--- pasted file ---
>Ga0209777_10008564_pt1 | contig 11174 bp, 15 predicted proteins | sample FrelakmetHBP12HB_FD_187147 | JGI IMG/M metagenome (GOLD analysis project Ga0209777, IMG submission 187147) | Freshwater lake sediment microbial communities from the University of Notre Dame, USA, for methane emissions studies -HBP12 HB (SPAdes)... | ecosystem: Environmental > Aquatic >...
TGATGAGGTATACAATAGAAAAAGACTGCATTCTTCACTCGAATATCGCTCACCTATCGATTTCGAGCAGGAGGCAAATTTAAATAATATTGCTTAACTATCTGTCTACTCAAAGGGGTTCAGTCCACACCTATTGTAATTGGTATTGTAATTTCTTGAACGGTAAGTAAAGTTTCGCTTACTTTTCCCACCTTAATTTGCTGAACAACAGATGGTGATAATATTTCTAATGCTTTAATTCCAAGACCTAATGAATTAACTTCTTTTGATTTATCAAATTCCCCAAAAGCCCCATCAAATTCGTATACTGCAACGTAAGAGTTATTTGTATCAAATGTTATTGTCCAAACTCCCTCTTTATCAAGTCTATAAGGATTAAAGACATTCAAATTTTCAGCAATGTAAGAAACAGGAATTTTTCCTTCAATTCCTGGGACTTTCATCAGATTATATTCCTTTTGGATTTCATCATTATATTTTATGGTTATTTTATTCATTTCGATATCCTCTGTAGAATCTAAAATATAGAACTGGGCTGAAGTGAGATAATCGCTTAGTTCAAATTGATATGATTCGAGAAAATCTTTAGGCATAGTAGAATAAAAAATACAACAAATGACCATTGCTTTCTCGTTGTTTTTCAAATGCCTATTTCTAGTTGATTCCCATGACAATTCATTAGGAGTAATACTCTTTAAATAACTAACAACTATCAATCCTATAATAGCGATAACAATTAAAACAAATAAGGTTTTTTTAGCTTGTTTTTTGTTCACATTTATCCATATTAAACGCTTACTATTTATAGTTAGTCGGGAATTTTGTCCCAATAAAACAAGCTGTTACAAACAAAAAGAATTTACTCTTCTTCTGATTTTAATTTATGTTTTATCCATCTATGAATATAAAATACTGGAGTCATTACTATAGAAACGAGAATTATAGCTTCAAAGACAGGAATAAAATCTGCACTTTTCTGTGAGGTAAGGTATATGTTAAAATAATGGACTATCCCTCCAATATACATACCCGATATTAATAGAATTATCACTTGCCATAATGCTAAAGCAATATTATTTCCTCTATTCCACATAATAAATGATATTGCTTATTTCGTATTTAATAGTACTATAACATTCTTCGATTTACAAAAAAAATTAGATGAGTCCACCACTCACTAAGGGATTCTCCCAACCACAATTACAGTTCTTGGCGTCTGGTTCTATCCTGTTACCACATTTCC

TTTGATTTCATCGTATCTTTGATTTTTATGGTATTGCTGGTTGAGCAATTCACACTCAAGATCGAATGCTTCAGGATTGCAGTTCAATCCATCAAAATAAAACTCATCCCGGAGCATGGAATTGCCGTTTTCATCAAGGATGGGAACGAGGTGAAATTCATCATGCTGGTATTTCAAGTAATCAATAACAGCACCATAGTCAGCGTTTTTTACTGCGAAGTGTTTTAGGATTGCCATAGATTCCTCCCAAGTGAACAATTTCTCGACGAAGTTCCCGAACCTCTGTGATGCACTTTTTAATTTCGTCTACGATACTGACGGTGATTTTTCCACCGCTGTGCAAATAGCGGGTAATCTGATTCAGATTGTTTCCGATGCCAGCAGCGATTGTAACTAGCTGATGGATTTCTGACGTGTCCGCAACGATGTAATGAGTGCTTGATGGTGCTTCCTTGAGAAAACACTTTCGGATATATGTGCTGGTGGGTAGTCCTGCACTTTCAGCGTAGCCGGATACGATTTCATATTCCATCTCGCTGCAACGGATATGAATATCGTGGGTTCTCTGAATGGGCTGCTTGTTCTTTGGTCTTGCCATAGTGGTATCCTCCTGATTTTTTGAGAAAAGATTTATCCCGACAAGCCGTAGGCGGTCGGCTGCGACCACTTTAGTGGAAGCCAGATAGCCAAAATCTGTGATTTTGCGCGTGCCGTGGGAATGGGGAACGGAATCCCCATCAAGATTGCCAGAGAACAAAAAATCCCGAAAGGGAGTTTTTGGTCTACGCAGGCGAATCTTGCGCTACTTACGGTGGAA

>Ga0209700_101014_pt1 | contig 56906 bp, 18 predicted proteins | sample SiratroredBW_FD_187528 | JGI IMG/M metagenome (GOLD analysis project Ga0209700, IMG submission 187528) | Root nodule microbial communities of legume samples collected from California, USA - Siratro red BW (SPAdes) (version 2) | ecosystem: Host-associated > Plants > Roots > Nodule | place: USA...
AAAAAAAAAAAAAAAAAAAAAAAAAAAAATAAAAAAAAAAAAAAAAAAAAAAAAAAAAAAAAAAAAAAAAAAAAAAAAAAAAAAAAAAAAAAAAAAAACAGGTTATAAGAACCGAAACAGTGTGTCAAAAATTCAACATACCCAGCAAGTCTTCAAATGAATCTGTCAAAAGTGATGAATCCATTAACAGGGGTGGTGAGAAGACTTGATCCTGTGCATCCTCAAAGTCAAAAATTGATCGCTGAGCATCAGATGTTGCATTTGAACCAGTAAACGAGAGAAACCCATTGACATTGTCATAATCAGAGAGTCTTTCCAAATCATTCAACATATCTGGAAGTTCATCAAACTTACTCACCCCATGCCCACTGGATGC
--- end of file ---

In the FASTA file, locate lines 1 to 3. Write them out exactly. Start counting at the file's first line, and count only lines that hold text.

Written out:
>Ga0209777_10008564_pt1 | contig 11174 bp, 15 predicted proteins | sample FrelakmetHBP12HB_FD_187147 | JGI IMG/M metagenome (GOLD analysis project Ga0209777, IMG submission 187147) | Freshwater lake sediment microbial communities from the University of Notre Dame, USA, for methane emissions studies -HBP12 HB (SPAdes)... | ecosystem: Environmental > Aquatic >...
TGATGAGGTATACAATAGAAAAAGACTGCATTCTTCACTCGAATATCGCTCACCTATCGATTTCGAGCAGGAGGCAAATTTAAATAATATTGCTTAACTATCTGTCTACTCAAAGGGGTTCAGTCCACACCTATTGTAATTGGTATTGTAATTTCTTGAACGGTAAGTAAAGTTTCGCTTACTTTTCCCACCTTAATTTGCTGAACAACAGATGGTGATAATATTTCTAATGCTTTAATTCCAAGACCTAATGAATTAACTTCTTTTGATTTATCAAATTCCCCAAAAGCCCCATCAAATTCGTATACTGCAACGTAAGAGTTATTTGTATCAAATGTTATTGTCCAAACTCCCTCTTTATCAAGTCTATAAGGATTAAAGACATTCAAATTTTCAGCAATGTAAGAAACAGGAATTTTTCCTTCAATTCCTGGGACTTTCATCAGATTATATTCCTTTTGGATTTCATCATTATATTTTATGGTTATTTTATTCATTTCGATATCCTCTGTAGAATCTAAAATATAGAACTGGGCTGAAGTGAGATAATCGCTTAGTTCAAATTGATATGATTCGAGAAAATCTTTAGGCATAGTAGAATAAAAAATACAACAAATGACCATTGCTTTCTCGTTGTTTTTCAAATGCCTATTTCTAGTTGATTCCCATGACAATTCATTAGGAGTAATACTCTTTAAATAACTAACAACTATCAATCCTATAATAGCGATAACAATTAAAACAAATAAGGTTTTTTTAGCTTGTTTTTTGTTCACATTTATCCATATTAAACGCTTACTATTTATAGTTAGTCGGGAATTTTGTCCCAATAAAACAAGCTGTTACAAACAAAAAGAATTTACTCTTCTTCTGATTTTAATTTATGTTTTATCCATCTATGAATATAAAATACTGGAGTCATTACTATAGAAACGAGAATTATAGCTTCAAAGACAGGAATAAAATCTGCACTTTTCTGTGAGGTAAGGTATATGTTAAAATAATGGACTATCCCTCCAATATACATACCCGATATTAATAGAATTATCACTTGCCATAATGCTAAAGCAATATTATTTCCTCTATTCCACATAATAAATGATATTGCTTATTTCGTATTTAATAGTACTATAACATTCTTCGATTTACAAAAAAAATTAGATGAGTCCACCACTCACTAAGGGATTCTCCCAACCACAATTACAGTTCTTGGCGTCTGGTTCTATCCTGTTACCACATTTCC

TTTGATTTCATCGTATCTTTGATTTTTATGGTATTGCTGGTTGAGCAATTCACACTCAAGATCGAATGCTTCAGGATTGCAGTTCAATCCATCAAAATAAAACTCATCCCGGAGCATGGAATTGCCGTTTTCATCAAGGATGGGAACGAGGTGAAATTCATCATGCTGGTATTTCAAGTAATCAATAACAGCACCATAGTCAGCGTTTTTTACTGCGAAGTGTTTTAGGATTGCCATAGATTCCTCCCAAGTGAACAATTTCTCGACGAAGTTCCCGAACCTCTGTGATGCACTTTTTAATTTCGTCTACGATACTGACGGTGATTTTTCCACCGCTGTGCAAATAGCGGGTAATCTGATTCAGATTGTTTCCGATGCCAGCAGCGATTGTAACTAGCTGATGGATTTCTGACGTGTCCGCAACGATGTAATGAGTGCTTGATGGTGCTTCCTTGAGAAAACACTTTCGGATATATGTGCTGGTGGGTAGTCCTGCACTTTCAGCGTAGCCGGATACGATTTCATATTCCATCTCGCTGCAACGGATATGAATATCGTGGGTTCTCTGAATGGGCTGCTTGTTCTTTGGTCTTGCCATAGTGGTATCCTCCTGATTTTTTGAGAAAAGATTTATCCCGACAAGCCGTAGGCGGTCGGCTGCGACCACTTTAGTGGAAGCCAGATAGCCAAAATCTGTGATTTTGCGCGTGCCGTGGGAATGGGGAACGGAATCCCCATCAAGATTGCCAGAGAACAAAAAATCCCGAAAGGGAGTTTTTGGTCTACGCAGGCGAATCTTGCGCTACTTACGGTGGAA